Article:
Needs at the 2016 Entry Draft

The Bruins not only have their own pick in the 1st round of this year's draft, but they also have San Jose's, thanks to the quick turnaround deal that saw Martin Jones head to the Sharks to lead their playoff run.  Of course, we don't know where the Sharks will finish today, but it will be in the last four picks, but that's still another 1st round pick.

As much as the Bruins could use a little bit more help on the blueline down the road, they could also use a little bit more help, regaining their identity of a being a big, tough team to play against.  Julien Gauthier, a big forward from Val-d'Or, has all the makings of being a prototypical Bruins power forward and that should come in handy in establishing their identity again.  Hard to handle, great size and decent hands around the net, possibly a good replacement for the long-departed Milan Lucic.

Possibly with San Jose's pick, they explore a blueliner, depending on what is left among the 1st round talent.

Free Agency and the Salary Cap

There will be a certain kindness that free agency will bring to this Bruins team, as Loui Eriksson, John-Michael Liles, Torey Krug and Chris Kelly will all need new deals and their old deals, all of which were $3 million or better against the cap, will either get adjusted or moved along in this off-season.  Three of the four (Kelly, the exception) are the only pool worthy free agents among all the free agents on this team, so there are some heavy questions that need to be answered here.  Krug is the only one of the four that is a restricted free agent and has the best chance of being back for next season, but at what cost?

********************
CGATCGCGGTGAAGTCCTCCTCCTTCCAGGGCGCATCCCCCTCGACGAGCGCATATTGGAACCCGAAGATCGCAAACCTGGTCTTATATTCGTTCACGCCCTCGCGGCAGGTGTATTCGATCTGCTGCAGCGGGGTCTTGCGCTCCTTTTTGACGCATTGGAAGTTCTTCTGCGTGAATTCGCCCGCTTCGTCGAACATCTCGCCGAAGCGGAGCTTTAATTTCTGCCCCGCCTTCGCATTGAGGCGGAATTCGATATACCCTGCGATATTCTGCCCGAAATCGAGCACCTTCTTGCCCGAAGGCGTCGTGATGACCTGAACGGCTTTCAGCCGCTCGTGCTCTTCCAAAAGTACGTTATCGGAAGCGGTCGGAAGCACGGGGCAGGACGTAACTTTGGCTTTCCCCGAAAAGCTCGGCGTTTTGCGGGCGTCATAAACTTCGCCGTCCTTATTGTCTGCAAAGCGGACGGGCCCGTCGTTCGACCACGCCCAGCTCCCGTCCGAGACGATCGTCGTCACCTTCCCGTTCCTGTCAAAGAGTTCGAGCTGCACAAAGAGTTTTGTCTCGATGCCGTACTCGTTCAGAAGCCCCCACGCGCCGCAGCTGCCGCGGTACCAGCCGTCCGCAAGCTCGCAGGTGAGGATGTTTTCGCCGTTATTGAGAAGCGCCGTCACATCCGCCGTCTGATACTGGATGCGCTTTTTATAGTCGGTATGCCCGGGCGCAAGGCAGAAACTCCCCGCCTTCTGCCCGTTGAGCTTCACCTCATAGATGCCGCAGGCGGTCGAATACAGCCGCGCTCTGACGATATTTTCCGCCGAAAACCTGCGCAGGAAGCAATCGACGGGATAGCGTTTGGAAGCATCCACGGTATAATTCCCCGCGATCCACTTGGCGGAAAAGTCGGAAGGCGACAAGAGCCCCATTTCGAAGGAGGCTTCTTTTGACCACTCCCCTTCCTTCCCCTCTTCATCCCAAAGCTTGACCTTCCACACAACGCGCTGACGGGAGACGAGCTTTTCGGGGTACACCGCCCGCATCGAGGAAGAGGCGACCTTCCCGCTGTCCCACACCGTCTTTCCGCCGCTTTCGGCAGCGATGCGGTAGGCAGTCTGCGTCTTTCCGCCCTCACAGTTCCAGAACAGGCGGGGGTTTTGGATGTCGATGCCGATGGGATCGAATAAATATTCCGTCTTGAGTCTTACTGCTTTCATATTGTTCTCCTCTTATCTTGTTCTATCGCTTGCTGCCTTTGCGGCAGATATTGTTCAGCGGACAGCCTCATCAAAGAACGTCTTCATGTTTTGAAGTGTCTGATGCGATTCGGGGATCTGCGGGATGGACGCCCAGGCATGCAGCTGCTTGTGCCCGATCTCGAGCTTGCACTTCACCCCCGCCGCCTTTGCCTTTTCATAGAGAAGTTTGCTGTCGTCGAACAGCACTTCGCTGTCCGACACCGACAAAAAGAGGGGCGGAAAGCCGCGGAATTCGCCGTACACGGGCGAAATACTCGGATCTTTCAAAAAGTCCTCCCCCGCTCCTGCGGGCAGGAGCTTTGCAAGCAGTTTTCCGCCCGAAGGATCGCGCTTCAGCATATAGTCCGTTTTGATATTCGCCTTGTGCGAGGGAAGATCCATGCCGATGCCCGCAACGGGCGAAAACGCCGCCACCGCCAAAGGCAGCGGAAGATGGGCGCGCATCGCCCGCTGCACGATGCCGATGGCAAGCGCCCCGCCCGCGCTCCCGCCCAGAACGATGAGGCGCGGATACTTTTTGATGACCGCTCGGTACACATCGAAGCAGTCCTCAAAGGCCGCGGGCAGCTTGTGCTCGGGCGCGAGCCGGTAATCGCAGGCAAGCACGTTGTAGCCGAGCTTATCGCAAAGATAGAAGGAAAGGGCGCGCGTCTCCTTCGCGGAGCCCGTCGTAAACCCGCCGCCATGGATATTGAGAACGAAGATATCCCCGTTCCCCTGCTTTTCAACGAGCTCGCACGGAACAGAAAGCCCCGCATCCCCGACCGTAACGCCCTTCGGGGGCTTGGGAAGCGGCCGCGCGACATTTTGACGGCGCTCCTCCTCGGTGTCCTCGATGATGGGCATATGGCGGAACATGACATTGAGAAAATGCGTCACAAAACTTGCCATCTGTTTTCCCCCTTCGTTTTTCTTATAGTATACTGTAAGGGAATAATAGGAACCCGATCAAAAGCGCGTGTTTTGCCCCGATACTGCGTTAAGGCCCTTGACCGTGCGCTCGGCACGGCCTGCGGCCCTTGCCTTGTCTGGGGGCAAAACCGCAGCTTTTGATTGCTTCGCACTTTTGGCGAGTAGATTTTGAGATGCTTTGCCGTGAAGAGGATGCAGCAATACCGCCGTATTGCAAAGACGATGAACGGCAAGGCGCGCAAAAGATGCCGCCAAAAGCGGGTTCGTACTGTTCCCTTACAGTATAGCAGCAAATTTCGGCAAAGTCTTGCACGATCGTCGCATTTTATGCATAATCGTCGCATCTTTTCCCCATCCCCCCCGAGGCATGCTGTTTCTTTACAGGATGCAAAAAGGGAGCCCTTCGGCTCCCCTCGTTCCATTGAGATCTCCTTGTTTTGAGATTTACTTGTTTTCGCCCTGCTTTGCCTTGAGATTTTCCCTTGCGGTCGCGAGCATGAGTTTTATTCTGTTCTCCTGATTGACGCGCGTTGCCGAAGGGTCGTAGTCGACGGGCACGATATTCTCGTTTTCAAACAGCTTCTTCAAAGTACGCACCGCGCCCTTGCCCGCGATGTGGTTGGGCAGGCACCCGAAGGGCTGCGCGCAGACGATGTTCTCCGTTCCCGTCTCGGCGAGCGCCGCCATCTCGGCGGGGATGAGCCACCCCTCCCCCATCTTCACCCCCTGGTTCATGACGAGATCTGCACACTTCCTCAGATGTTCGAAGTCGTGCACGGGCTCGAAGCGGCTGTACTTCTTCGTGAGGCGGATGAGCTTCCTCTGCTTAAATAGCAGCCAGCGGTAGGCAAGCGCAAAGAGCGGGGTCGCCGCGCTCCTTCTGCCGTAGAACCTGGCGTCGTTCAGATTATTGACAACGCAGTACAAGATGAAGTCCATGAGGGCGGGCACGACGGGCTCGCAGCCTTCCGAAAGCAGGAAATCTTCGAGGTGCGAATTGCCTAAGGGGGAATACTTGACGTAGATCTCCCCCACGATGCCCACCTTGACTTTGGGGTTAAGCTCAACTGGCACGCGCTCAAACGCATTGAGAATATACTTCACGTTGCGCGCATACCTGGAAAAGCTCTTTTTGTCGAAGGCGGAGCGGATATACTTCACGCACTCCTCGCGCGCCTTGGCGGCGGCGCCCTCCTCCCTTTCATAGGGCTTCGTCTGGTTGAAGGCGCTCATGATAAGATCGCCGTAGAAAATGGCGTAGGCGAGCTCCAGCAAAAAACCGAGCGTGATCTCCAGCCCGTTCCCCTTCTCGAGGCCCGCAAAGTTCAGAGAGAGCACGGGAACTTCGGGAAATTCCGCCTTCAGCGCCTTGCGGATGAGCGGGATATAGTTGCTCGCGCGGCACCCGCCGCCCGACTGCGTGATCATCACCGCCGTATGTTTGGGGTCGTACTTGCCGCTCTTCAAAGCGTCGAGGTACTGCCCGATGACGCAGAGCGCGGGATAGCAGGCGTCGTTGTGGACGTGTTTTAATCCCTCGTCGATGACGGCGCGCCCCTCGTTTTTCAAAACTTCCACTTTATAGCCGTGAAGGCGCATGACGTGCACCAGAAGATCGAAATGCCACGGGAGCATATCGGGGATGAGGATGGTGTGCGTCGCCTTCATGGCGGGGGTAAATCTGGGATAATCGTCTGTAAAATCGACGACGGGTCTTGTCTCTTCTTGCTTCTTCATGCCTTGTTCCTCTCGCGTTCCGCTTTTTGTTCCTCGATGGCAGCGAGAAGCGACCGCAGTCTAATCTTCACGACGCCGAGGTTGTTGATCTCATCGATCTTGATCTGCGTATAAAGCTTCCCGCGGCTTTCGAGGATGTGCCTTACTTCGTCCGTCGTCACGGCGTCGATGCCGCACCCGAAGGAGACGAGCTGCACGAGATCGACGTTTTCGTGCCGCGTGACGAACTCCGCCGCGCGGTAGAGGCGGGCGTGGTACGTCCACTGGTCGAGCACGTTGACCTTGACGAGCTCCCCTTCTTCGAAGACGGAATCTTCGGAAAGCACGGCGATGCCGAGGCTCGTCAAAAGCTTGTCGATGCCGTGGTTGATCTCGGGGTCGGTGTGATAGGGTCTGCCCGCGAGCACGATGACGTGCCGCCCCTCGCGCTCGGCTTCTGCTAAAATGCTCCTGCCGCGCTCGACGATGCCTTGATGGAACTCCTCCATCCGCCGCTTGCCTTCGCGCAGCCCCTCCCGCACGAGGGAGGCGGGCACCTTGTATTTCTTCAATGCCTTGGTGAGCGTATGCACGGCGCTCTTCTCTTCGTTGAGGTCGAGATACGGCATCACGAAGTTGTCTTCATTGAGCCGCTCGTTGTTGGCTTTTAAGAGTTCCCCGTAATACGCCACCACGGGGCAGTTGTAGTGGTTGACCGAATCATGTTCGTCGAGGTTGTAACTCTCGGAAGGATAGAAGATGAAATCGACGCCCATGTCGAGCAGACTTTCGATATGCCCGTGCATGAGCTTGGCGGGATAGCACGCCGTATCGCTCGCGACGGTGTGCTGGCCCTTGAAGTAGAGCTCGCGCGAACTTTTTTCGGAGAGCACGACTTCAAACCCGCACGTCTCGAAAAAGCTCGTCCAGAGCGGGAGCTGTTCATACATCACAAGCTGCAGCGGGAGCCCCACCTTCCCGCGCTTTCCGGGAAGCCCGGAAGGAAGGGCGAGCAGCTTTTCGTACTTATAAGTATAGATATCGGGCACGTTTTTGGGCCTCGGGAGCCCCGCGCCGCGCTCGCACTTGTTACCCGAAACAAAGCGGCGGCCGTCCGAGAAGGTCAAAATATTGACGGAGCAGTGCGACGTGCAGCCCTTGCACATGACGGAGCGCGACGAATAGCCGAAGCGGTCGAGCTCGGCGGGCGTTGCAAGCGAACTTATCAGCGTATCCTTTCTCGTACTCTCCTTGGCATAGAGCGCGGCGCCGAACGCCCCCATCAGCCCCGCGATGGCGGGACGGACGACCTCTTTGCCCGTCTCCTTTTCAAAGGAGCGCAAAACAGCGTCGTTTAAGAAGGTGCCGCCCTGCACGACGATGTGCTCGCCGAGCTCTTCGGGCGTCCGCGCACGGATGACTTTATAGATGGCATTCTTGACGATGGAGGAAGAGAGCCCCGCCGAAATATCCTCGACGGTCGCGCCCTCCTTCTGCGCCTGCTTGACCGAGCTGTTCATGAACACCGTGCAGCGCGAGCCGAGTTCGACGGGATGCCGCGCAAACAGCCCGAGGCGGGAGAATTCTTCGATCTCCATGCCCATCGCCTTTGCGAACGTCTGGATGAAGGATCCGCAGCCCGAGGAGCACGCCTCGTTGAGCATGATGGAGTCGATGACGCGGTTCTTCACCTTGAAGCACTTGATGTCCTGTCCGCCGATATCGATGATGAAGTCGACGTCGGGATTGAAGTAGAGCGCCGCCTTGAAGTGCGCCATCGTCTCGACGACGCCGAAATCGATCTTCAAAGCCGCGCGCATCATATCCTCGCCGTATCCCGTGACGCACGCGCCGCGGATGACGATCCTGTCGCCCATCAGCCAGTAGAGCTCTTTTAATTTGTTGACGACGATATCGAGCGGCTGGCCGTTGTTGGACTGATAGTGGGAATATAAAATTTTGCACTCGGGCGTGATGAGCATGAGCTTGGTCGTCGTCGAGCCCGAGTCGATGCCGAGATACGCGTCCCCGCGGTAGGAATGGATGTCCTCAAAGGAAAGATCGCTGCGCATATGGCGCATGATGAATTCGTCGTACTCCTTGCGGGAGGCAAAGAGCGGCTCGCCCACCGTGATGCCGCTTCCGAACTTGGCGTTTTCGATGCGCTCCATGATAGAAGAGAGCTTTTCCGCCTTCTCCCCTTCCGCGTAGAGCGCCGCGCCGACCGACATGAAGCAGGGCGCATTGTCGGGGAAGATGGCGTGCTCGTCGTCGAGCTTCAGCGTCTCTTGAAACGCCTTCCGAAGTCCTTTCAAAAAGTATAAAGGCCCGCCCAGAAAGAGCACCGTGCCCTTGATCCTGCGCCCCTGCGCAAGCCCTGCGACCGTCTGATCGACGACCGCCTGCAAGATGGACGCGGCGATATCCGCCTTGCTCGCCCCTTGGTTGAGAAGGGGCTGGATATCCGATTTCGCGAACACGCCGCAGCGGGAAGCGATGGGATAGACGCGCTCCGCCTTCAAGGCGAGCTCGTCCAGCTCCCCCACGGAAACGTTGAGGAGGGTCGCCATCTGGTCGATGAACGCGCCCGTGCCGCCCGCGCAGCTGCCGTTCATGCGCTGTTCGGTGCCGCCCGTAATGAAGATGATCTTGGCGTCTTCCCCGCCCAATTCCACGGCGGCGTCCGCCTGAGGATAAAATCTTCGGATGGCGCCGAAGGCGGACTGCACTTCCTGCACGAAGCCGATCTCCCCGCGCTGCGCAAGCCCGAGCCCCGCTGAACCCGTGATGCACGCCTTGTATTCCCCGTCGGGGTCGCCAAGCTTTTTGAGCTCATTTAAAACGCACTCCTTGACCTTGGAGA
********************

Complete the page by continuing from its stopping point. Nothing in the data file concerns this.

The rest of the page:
The Bruins have nine pool worthy players signed on for next season and they are coming in at $40.5 million and fortunately for them, they can somewhat justify having a Dennis Seidenberg or a Adam McQuaid on their non-worthy list, since they have a whole bunch of cheap or entry-level deals to support them.

Since the Bruins were pretty close to the playoffs in 2016, it does give the impression that they are only a few tinkering moves away from jumping back in there again after the 2017 season.  The free agent market will be a busy one and I fully expect the Bruins to be waving around their chequebook, looking for some good priced talent to come over to their side for next season (or more).  Still, it's hard to commit to a prediction about a team, before you really know how serious they are going to be in the Summer, but I can't see them biding their time and giving their youth a push, that just doesn't seem like a Bruins thing to do.  No, they'll push the market, they'll get one or two good names and then look to fill in the gaps from within.  The breaking point right now, looks to be the aging Zdeno Chara, since he'll turn 40 next season and the Bruins certainly don't have enough behind him, if he isn't the same guy next year.  Right now, I don't see the Bruins making the playoffs in 2017, but they'll be pretty good shape for the drafts, both expansion and entry, when they come around.